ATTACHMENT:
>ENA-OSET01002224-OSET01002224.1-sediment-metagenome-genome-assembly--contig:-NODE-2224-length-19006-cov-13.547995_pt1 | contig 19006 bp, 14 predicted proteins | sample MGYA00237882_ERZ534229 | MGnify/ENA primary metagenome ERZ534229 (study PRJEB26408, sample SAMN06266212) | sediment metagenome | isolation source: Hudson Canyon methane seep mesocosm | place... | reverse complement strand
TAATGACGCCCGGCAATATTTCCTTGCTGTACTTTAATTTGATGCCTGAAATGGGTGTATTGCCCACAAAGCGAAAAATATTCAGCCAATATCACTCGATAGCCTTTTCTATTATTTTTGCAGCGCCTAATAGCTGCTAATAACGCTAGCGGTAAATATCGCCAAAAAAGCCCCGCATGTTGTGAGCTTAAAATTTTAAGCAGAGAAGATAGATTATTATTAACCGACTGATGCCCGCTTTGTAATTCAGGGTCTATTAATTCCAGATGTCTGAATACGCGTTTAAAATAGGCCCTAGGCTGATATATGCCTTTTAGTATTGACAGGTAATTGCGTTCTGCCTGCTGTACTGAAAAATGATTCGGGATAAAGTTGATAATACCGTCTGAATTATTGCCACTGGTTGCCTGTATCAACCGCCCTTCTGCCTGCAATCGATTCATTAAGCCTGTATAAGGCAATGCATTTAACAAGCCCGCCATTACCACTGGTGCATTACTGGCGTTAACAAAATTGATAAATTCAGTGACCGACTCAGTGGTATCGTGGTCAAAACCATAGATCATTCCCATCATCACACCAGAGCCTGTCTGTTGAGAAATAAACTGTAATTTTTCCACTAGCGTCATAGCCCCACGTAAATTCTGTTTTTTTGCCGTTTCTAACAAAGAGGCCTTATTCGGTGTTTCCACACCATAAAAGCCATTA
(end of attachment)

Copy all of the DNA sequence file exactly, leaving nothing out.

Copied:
>ENA-OSET01002224-OSET01002224.1-sediment-metagenome-genome-assembly--contig:-NODE-2224-length-19006-cov-13.547995_pt1 | contig 19006 bp, 14 predicted proteins | sample MGYA00237882_ERZ534229 | MGnify/ENA primary metagenome ERZ534229 (study PRJEB26408, sample SAMN06266212) | sediment metagenome | isolation source: Hudson Canyon methane seep mesocosm | place... | reverse complement strand
TAATGACGCCCGGCAATATTTCCTTGCTGTACTTTAATTTGATGCCTGAAATGGGTGTATTGCCCACAAAGCGAAAAATATTCAGCCAATATCACTCGATAGCCTTTTCTATTATTTTTGCAGCGCCTAATAGCTGCTAATAACGCTAGCGGTAAATATCGCCAAAAAAGCCCCGCATGTTGTGAGCTTAAAATTTTAAGCAGAGAAGATAGATTATTATTAACCGACTGATGCCCGCTTTGTAATTCAGGGTCTATTAATTCCAGATGTCTGAATACGCGTTTAAAATAGGCCCTAGGCTGATATATGCCTTTTAGTATTGACAGGTAATTGCGTTCTGCCTGCTGTACTGAAAAATGATTCGGGATAAAGTTGATAATACCGTCTGAATTATTGCCACTGGTTGCCTGTATCAACCGCCCTTCTGCCTGCAATCGATTCATTAAGCCTGTATAAGGCAATGCATTTAACAAGCCCGCCATTACCACTGGTGCATTACTGGCGTTAACAAAATTGATAAATTCAGTGACCGACTCAGTGGTATCGTGGTCAAAACCATAGATCATTCCCATCATCACACCAGAGCCTGTCTGTTGAGAAATAAACTGTAATTTTTCCACTAGCGTCATAGCCCCACGTAAATTCTGTTTTTTTGCCGTTTCTAACAAAGAGGCCTTATTCGGTGTTTCCACACCATAAAAGCCATTA